“I was misled. I am livid about what happened,” Abbott said at a press conference in Uvalde on Friday, after two days of conflicting reports that have generated confusion about the events.
The governor said that at a press conference a few days prior, he gave the public a “recitation of what” law enforcement and other officials told him about the shooting that left 19 children and two teachers dead, and at least 17 others injured, on May 24.
However, it has since come to light that a school security officer had not confronted the shooter outside the school, in contrast to what was previously reported.
At a press conference on May 26 at Robb Elementary, an official from the Texas Department of Public Safety, South Texas regional director Victor Escalon, said that the shooter appeared to have walked unobstructed into a school building before the attack.
“As everybody has learned, the information that I was given, turned out, in part, to be inaccurate. And I’m absolutely livid about that,” the governor said upon return to Uvalde a few days after his last visit.
Abbott laid out his expectation for law enforcement, including the Texas Rangers and the FBI, to be able to account for “the very seconds of exactly what happened with 100 percent accuracy” and certainty for the sake of the grieving families, community, and public.
“There are people who deserve answers the most, and those are the families whose lives have been destroyed. They need answers that are accurate, and it is inexcusable that they may have suffered from any inaccurate information whatsoever,” Abbott said.
At a prior press conference, Abbott had said that officers with the Consolidated Independent School District “approached the gunman and engaged with the gunman” outside the school building.
“The gunman then entered a back door and then went down two short hallways and then into a classroom on the left-hand side,” he added.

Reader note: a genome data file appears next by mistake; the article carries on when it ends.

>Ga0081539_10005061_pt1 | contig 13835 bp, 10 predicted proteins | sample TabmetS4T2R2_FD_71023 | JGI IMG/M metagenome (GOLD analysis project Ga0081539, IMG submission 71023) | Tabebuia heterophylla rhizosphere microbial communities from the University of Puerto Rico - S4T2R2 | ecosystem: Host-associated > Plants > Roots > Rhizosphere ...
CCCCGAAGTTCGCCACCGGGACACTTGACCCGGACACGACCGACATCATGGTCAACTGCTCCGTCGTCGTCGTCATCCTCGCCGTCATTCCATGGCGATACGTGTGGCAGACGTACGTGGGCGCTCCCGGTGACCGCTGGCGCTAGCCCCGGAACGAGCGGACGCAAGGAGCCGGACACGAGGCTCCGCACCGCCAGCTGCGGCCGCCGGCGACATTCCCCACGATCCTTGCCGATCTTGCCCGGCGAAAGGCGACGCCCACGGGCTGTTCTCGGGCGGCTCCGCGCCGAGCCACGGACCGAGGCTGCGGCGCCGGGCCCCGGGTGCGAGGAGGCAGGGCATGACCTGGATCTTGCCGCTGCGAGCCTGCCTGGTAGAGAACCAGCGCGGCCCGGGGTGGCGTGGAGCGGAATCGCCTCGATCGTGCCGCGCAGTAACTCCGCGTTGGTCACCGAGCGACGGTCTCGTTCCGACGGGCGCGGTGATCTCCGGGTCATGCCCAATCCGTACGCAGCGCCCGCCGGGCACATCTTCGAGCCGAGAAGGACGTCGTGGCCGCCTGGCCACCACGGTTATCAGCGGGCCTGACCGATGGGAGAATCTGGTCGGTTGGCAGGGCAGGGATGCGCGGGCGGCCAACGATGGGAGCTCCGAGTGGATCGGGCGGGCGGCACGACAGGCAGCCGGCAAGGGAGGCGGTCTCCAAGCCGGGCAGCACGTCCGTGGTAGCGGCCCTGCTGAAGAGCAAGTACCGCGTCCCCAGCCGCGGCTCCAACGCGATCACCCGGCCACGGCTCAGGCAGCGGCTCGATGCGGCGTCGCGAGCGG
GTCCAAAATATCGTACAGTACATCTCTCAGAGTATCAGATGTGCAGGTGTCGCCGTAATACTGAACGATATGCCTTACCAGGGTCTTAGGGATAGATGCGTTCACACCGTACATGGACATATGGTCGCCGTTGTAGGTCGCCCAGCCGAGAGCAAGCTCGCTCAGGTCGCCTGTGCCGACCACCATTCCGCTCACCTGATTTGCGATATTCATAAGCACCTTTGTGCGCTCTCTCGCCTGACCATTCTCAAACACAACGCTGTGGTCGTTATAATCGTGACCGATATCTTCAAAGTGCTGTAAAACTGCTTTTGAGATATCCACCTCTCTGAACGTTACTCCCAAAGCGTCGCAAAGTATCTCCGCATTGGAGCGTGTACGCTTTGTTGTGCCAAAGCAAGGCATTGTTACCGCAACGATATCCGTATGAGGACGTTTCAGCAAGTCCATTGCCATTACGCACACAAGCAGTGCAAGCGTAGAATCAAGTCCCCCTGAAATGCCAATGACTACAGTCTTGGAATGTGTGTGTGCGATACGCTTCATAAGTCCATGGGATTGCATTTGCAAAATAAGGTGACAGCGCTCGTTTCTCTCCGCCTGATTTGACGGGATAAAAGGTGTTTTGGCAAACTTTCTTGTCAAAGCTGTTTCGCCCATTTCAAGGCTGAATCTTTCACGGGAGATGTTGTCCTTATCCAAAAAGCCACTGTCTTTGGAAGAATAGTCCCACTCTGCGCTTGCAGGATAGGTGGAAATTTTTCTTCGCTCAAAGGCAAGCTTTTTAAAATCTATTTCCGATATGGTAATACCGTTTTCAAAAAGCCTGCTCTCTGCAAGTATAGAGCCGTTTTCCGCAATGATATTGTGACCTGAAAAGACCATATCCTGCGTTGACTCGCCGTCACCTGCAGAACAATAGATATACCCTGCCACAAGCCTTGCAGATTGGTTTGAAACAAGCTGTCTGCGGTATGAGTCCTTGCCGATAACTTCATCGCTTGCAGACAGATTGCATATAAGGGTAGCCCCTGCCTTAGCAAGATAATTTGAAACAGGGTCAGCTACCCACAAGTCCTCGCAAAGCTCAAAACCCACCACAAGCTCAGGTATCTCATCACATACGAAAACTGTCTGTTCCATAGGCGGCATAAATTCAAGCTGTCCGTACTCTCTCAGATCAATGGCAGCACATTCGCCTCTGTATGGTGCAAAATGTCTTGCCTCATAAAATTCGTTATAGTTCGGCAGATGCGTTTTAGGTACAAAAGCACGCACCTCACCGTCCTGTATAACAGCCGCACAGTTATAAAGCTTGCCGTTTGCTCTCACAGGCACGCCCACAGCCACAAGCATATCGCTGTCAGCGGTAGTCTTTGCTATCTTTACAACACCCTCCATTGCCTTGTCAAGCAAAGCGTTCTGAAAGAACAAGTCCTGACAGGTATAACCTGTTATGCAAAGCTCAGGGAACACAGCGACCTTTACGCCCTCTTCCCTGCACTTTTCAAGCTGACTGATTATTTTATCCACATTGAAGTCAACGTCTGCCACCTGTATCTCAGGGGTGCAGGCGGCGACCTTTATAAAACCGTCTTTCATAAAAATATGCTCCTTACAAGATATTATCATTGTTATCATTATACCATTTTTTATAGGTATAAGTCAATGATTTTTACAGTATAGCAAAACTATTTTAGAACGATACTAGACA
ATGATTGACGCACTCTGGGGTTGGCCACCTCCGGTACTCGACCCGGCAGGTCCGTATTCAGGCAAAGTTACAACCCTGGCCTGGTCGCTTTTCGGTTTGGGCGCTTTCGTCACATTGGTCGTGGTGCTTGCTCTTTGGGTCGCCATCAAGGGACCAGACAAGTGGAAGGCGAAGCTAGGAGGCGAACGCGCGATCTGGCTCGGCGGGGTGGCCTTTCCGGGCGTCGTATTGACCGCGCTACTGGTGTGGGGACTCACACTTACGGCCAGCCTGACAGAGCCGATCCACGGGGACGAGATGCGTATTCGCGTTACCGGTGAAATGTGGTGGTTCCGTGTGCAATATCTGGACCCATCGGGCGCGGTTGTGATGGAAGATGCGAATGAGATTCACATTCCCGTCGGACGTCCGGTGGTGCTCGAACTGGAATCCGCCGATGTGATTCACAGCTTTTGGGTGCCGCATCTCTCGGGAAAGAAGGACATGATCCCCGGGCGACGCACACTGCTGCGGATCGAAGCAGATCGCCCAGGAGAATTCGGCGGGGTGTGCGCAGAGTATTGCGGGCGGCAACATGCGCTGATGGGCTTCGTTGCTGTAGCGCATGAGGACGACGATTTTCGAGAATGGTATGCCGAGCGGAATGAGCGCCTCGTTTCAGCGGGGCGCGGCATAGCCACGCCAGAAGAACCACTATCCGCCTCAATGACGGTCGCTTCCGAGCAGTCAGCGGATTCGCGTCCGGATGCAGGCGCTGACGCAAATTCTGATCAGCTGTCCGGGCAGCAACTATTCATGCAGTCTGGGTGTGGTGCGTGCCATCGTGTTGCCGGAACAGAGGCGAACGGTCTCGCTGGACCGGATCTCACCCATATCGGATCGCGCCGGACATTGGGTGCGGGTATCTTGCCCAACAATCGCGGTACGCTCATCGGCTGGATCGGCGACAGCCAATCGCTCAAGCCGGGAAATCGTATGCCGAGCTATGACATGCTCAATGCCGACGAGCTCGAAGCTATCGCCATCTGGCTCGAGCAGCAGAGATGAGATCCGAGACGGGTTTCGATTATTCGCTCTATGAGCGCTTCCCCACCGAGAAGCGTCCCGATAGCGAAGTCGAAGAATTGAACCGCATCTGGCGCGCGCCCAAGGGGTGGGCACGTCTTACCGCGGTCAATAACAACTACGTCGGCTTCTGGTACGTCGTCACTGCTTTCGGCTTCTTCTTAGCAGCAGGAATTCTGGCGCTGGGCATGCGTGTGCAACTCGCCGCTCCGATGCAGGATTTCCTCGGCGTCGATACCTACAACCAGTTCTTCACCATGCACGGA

However, it is now known that at approximately 11:30 a.m., the shooter arrived at the school and fired rounds at the school, according to Texas DPS spokesman Lt. Chris Olivarez, who spoke to CBS News on May 25.
The school resource officer—initially said to have confronted the shooter, then reported not to be on campus—actually confronted a person, but it was a teacher, not the suspect, according to Texas Department of Public Safety Director Steve McCraw. The officer drove right by the shooter.
Authorities identified the shooter as Salvador Ramos, 18. He was shot and killed just before 1 p.m., about 90 minutes after he arrived at the school.
It was also revealed that law enforcement made the “wrong decision” to not engage Ramos sooner.
In fact, a retired Border Patrol special operations agent who was trained for active shooter response told The Epoch Times that in those scenarios they show up to the scene and “go to the sound of gunfire,” even knowing “somebody’s going to get shot in these scenarios.”
On May 26, Escalon told reporters at a press conference that “the on-scene commander at the time believed that it had transitioned from an active shooter to a barricaded subject.”
Abbott canceled a planned appearance at the National Rifle Association convention in Houston to hold Friday’s press conference instead.
Mimi Nguyen Ly and Charlotte Cuthbertson contributed to this report.